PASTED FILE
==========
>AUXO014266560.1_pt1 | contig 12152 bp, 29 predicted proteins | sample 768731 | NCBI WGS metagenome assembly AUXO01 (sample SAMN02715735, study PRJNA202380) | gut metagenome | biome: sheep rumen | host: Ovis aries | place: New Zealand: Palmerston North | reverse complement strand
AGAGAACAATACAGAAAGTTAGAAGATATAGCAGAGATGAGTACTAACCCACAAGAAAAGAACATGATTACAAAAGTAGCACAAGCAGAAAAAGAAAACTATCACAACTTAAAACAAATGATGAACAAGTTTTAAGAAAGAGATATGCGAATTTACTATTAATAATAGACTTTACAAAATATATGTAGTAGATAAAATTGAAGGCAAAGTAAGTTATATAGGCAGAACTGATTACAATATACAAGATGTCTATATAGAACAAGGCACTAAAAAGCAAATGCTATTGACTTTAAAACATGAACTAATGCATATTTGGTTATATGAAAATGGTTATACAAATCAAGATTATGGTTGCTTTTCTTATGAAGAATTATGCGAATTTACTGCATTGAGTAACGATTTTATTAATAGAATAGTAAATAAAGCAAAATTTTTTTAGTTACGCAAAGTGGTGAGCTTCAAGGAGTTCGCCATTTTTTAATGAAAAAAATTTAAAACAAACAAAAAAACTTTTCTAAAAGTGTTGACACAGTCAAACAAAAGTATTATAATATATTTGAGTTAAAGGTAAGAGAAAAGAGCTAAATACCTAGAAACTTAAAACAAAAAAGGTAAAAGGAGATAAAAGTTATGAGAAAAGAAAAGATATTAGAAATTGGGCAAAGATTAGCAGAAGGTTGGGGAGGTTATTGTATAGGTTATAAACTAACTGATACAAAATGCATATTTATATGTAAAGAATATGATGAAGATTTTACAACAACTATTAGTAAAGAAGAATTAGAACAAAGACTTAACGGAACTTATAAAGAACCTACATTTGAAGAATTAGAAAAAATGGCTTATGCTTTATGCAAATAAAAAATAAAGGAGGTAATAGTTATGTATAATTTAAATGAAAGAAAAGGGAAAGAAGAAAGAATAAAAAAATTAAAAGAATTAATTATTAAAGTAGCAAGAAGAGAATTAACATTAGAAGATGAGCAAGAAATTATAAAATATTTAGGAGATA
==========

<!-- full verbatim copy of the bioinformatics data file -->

>AUXO014266560.1_pt1 | contig 12152 bp, 29 predicted proteins | sample 768731 | NCBI WGS metagenome assembly AUXO01 (sample SAMN02715735, study PRJNA202380) | gut metagenome | biome: sheep rumen | host: Ovis aries | place: New Zealand: Palmerston North | reverse complement strand
AGAGAACAATACAGAAAGTTAGAAGATATAGCAGAGATGAGTACTAACCCACAAGAAAAGAACATGATTACAAAAGTAGCACAAGCAGAAAAAGAAAACTATCACAACTTAAAACAAATGATGAACAAGTTTTAAGAAAGAGATATGCGAATTTACTATTAATAATAGACTTTACAAAATATATGTAGTAGATAAAATTGAAGGCAAAGTAAGTTATATAGGCAGAACTGATTACAATATACAAGATGTCTATATAGAACAAGGCACTAAAAAGCAAATGCTATTGACTTTAAAACATGAACTAATGCATATTTGGTTATATGAAAATGGTTATACAAATCAAGATTATGGTTGCTTTTCTTATGAAGAATTATGCGAATTTACTGCATTGAGTAACGATTTTATTAATAGAATAGTAAATAAAGCAAAATTTTTTTAGTTACGCAAAGTGGTGAGCTTCAAGGAGTTCGCCATTTTTTAATGAAAAAAATTTAAAACAAACAAAAAAACTTTTCTAAAAGTGTTGACACAGTCAAACAAAAGTATTATAATATATTTGAGTTAAAGGTAAGAGAAAAGAGCTAAATACCTAGAAACTTAAAACAAAAAAGGTAAAAGGAGATAAAAGTTATGAGAAAAGAAAAGATATTAGAAATTGGGCAAAGATTAGCAGAAGGTTGGGGAGGTTATTGTATAGGTTATAAACTAACTGATACAAAATGCATATTTATATGTAAAGAATATGATGAAGATTTTACAACAACTATTAGTAAAGAAGAATTAGAACAAAGACTTAACGGAACTTATAAAGAACCTACATTTGAAGAATTAGAAAAAATGGCTTATGCTTTATGCAAATAAAAAATAAAGGAGGTAATAGTTATGTATAATTTAAATGAAAGAAAAGGGAAAGAAGAAAGAATAAAAAAATTAAAAGAATTAATTATTAAAGTAGCAAGAAGAGAATTAACATTAGAAGATGAGCAAGAAATTATAAAATATTTAGGAGATA